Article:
Lazy 20-Something Spaniard Gets Court-Ordered Allowance
Spanish kid sues mommy and daddy over monthly allowance. Judge issues court order for him to move out and get a job while maintaining roughly half his allowance.
Remember having an allowance? Boy was that the life—the days when simple chores resulted in a ballin’ piggy bank account. It was a genius idea: pay children a monetary reward in order to suppress their naturally devilish tendencies.
Making bank was never easier than at the age of 10. But the days of collecting a couple dollars in exchange for making your bed, getting good grades, doing the dishes and taking out the garbage are long behind us.
Allowances normally help kids learn that cash rules everything around us. It can also develop an early appetite for green paper. It’s an intro class to the American economy. If you want more cash, make a lemonade stand, mow neighbor’s lawns, work as a caddie, drive an ice cream, hustle non-stop—go get yours.
The downside of allowances is when parents forget to cut off their overbearing, lazy, privileged offspring. There is a certain limit, an invisible boundary that shouldn’t be crossed. There is a huge difference between getting $100 dollars as a birthday present and asking for a new BMW.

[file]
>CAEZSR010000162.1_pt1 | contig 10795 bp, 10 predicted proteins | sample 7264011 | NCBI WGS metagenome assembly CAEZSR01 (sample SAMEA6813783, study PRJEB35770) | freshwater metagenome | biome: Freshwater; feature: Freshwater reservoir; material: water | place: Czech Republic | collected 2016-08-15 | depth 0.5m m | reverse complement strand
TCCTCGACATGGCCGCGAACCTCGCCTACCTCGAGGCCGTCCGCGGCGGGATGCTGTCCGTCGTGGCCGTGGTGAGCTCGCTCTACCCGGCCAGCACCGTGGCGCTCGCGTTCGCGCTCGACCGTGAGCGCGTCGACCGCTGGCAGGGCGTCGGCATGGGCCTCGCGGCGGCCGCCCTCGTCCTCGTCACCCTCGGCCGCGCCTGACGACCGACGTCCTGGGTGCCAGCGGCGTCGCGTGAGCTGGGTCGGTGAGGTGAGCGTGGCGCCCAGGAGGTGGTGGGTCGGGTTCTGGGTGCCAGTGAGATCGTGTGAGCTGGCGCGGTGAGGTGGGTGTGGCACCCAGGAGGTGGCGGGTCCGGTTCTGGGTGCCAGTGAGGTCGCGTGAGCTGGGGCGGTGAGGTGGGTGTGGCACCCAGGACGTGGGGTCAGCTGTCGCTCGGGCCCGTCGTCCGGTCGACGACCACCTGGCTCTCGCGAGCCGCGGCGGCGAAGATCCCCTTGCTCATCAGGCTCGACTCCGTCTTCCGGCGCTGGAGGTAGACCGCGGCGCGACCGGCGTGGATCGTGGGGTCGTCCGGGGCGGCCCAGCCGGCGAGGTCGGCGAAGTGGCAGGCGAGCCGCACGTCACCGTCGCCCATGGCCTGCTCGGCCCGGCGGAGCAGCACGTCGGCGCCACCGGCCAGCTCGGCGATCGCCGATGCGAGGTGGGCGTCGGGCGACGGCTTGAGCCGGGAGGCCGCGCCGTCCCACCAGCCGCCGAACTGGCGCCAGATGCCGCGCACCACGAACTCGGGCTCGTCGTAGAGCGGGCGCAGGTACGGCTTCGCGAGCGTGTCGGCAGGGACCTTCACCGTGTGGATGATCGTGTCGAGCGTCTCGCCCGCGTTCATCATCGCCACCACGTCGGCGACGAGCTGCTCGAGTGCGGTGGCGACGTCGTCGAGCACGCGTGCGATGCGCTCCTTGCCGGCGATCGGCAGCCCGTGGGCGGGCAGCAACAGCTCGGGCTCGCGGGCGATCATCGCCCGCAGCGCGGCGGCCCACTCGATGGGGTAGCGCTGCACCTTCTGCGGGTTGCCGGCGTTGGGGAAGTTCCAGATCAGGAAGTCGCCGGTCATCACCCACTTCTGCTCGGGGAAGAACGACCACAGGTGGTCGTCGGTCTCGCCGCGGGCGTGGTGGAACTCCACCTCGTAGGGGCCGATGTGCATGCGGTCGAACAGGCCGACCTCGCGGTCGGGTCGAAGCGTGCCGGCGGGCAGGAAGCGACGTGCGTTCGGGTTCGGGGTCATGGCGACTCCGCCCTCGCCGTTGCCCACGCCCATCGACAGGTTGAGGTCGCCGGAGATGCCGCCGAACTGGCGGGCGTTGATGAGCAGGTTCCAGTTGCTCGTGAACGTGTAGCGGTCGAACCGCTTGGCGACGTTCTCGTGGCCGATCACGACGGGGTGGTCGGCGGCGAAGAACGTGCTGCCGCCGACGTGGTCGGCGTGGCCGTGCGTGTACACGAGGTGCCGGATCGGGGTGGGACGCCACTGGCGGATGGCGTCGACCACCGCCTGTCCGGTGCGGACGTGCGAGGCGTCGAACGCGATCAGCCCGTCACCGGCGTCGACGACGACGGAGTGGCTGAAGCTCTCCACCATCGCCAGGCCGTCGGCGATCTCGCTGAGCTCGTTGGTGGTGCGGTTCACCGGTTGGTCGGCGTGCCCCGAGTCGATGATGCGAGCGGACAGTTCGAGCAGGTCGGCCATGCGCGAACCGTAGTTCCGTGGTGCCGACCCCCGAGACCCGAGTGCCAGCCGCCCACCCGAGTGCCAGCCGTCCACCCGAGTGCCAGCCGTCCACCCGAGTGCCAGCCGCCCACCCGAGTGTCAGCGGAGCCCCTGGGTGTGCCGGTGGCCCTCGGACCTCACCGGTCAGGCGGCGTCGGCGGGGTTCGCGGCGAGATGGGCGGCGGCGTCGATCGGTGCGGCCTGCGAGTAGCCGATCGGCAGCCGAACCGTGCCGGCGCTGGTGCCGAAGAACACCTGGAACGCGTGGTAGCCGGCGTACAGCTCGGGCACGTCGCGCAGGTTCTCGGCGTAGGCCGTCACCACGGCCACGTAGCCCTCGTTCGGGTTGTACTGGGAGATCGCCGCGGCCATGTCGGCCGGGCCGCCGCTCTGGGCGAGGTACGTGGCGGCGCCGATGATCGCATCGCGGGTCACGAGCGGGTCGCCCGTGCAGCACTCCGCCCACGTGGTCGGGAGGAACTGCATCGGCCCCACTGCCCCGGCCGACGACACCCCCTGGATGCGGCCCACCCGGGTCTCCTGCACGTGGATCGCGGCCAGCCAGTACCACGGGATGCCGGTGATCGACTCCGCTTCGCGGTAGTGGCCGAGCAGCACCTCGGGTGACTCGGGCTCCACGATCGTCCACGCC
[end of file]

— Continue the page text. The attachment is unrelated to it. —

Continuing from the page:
In Southern Spain a 25 year old’s parents never put their foot down.
According to CNN a 25 year old from Andalusia, Spain sued his parents in court for cutting off his $588 monthly allowance. The judge ruled in favor of the parents, of whom the son allegedly abused both physically and verbally. The judge gave the son 30 days to get a job and move out.
Most news reports are focusing on the fact that the kid lost the ruling in court, scoring this as a victory for the parents. However the judge also ruled that the parents would continue to pay $292 per month over the course of the next two years for “food expenses.”
After winning the case, the parents now have to pay their son a court-ordered allowance until he turns 27 years old. So who’s the real winner here?
This isn’t the story of wealthy family and trust-fund baby either. His parents are working-class citizens, with the mother working at a restaurant and father at a garbage-collecting firm.
It seems just a matter of coddling gone long.
The twenty-something crowds in the United States catch a lot of flack for our failure to launch, but this kid is making us look good.